conjugations in English
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Common English conjunctions and their use in writings

Most Conjunction in English in English are short, but they hold a significant place in designing English sentences. Sometimes, we do not even notice this tiny conjunction in sentences but they are everywhere in English writings. Ignoring these conjunctions can lead to several English mistakes that make writing pieces full of errors.

Despite being tiny, no one can ignore the importance of conjunction in English. They are some of the most important words in English. They play a very crucial role in designing the sentences that we speak and write a daily basis.

A conjunction, like a noun, verb, or pronoun, is a part of speech. A conjunction’s primary function is to join together other parts of speech.

Conjunctions can combine two basic words:

  • Do you like ice cream or chocolate?
  • I run and exercise every morning.

They are also used to combine different clauses. Such as:

  • Until next week, I cannot afford to buy a new mobile.

Additionally, you can use a conjunction to combine two sentences into one. For instance:

  • I can sing.
  • My best friend can dance.

You can use the conjunction “and,” and create one sentence. For instance:

  • I can sing and my best friend can dance.

Sometimes two sentences may look quite different from one another but once, they are connected with conjunction they make sense. Let us look at it with the help of an example:

  • I like my teacher.
  • I don’t like the arts.

These two sentences are different from one another. But they can make sense with the help of the right conjunction. For example:

  • I like my teacher but I don’t like the arts.

Now you know, how important as well as convenient Conjunctions in English are.

Conjunctions are very common. Once you’ve mastered the ability to construct basic sentences in English, the next logical step is to learn conjunctions. To learn their usage at an advanced level, you can get your hands into italki’s lesson plans. It is a well-established language learning platform with around 7200+ online English tutors that will help you learn English online in a systematic way. The lessons will help you develop an understanding of English prepositions, vocabulary, conjunction, other parts of speech, etc.

 Now, moving back to conjunctions in English. English conjunctions are classified into three types: coordinating, subordinating, and correlative.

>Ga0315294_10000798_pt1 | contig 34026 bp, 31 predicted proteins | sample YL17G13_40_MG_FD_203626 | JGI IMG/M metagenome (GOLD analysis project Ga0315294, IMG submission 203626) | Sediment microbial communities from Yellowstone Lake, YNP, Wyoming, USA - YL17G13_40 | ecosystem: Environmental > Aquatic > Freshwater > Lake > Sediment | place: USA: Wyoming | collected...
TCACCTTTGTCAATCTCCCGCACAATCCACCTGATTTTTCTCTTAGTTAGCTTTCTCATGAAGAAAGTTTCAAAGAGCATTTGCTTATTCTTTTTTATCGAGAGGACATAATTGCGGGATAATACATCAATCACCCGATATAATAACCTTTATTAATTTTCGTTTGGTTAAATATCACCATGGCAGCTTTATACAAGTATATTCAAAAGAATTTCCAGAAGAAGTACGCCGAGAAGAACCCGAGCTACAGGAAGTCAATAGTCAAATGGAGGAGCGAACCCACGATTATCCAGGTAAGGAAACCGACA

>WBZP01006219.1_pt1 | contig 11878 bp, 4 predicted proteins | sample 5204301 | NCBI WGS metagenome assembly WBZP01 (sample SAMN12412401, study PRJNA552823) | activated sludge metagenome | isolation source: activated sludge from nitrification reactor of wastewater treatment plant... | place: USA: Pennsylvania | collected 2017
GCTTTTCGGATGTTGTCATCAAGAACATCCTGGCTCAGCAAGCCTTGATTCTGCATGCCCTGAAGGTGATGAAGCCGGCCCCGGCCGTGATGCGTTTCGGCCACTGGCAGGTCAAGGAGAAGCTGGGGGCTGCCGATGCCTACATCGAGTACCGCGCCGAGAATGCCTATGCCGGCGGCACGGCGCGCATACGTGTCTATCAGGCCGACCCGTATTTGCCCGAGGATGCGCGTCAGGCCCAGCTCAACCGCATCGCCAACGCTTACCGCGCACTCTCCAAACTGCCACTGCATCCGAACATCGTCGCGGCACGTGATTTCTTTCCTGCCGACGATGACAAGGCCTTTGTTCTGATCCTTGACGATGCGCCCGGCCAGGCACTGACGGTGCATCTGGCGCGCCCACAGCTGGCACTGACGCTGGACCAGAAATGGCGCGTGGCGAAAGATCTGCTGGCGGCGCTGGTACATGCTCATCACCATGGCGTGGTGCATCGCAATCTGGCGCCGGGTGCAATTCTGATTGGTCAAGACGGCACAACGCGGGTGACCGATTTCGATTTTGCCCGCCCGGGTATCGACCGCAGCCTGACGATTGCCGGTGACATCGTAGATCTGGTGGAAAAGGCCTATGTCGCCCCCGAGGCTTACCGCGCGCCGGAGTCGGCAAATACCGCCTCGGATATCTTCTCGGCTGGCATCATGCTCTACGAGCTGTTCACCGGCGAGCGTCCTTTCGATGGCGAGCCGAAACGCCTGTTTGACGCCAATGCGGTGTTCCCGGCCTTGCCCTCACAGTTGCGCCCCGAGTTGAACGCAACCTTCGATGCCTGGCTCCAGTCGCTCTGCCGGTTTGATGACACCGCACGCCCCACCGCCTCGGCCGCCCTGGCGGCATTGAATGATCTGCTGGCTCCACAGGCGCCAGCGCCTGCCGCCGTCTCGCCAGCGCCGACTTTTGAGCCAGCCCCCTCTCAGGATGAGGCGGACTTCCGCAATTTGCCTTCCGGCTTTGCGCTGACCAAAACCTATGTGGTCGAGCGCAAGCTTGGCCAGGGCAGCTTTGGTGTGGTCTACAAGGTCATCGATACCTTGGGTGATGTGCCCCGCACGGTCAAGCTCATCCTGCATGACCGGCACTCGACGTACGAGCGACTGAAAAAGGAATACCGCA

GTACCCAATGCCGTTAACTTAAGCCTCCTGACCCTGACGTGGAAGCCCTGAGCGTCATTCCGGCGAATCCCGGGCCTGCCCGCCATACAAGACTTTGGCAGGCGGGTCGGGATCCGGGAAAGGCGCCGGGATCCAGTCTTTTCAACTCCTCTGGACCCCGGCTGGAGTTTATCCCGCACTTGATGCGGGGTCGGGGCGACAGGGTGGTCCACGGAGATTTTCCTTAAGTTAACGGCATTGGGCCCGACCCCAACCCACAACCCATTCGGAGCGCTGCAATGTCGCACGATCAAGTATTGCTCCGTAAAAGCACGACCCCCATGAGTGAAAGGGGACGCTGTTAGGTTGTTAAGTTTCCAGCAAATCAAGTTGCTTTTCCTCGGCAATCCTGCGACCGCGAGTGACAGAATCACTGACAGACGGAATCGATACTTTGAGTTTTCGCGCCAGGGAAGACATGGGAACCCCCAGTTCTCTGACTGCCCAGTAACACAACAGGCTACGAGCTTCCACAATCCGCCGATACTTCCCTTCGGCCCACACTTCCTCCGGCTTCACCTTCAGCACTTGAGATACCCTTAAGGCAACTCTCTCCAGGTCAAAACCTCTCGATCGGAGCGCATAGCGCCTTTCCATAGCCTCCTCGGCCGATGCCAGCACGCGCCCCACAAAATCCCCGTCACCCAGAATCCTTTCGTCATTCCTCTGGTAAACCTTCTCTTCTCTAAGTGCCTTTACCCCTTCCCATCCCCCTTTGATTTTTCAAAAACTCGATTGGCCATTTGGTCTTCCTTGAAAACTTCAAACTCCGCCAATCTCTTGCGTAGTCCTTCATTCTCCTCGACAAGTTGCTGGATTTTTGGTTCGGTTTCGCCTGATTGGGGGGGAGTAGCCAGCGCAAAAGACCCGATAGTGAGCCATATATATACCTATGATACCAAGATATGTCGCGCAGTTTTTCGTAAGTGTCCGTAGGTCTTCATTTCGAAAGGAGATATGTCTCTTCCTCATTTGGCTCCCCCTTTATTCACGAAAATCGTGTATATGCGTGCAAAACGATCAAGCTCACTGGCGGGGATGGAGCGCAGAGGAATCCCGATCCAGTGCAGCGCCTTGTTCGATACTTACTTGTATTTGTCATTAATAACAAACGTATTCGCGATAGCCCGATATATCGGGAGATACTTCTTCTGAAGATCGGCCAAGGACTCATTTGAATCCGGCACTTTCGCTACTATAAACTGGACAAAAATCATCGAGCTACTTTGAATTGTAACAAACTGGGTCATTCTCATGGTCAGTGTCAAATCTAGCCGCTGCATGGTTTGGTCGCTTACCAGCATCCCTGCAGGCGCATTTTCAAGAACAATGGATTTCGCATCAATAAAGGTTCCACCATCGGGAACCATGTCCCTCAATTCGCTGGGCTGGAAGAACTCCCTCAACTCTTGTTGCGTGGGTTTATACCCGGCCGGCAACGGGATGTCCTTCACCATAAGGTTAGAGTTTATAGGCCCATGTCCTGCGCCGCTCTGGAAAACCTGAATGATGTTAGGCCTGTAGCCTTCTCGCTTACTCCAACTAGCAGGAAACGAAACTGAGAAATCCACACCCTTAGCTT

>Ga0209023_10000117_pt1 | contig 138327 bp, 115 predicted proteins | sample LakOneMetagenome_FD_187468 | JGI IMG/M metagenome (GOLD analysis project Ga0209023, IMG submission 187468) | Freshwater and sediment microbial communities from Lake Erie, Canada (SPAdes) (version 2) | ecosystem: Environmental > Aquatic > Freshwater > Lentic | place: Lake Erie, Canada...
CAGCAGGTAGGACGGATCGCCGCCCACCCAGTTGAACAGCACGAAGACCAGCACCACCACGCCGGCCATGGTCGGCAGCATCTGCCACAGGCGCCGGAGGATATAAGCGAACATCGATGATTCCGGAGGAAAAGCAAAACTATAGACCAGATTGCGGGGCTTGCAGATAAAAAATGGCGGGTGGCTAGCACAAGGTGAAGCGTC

Coordinating Conjunctions

When you think of English conjunctions, you probably think of coordinating conjunctions. They are the most basic type and connect two sentences or ideas. There are seven coordinating conjunctions, and they are simple to remember. Simply use the acronym FANBOYS, which stands for, and, nor, but, or, yet, so.

For

It is used when you are explaining something. For example:

  • I come to this café every week, for they serve the best coffee in town.

And

It is used when you join two ideas or sentences together. For example:

  • I have three cats and four dogs.
  • I drink coffee in the morning and I drink tea in the evening.

Notice that, in this sentence ‘and’ has connected two different ideas.

Nor

It is normally used when you are going to express a negative statement and the conjunction ‘nor’ adds another negative alternative. For instance:

  • My father was not happy nor was he upset. He did not bother.

But

This conjunction connects two ideas in the same way that the word “and” does. However, whereas “and” connects two similar ideas/things, “but” connects two dissimilar ideas/things. For example:

  • I want to study but john wants to go to the movies.

If you said, “I want to study, but John wants to go to the movies,” it would imply that you and john will do both activities. Using the word “but” implies that you will do one or the other.

Or

‘Or’ is used to show an alternate or an option. For example:

  • Would you like to have tea or coffee?

Yet

When you present a statement, “yet” presents an idea that logically contrasts the first statement. For example:

  • I don’t like comics yet I think history books are far more interesting.

So

This conjunction in English is used to give a reason for something. For example:

  • I have to wake up early so I can go for a walk.

John is finding it difficult to teach his daughter so he hired a tutor for her.

Subordinating Conjunctions

Subordinating conjunctions are more difficult to understand than coordinating conjunctions. These conjunctions in English link a dependent clause to an independent clause.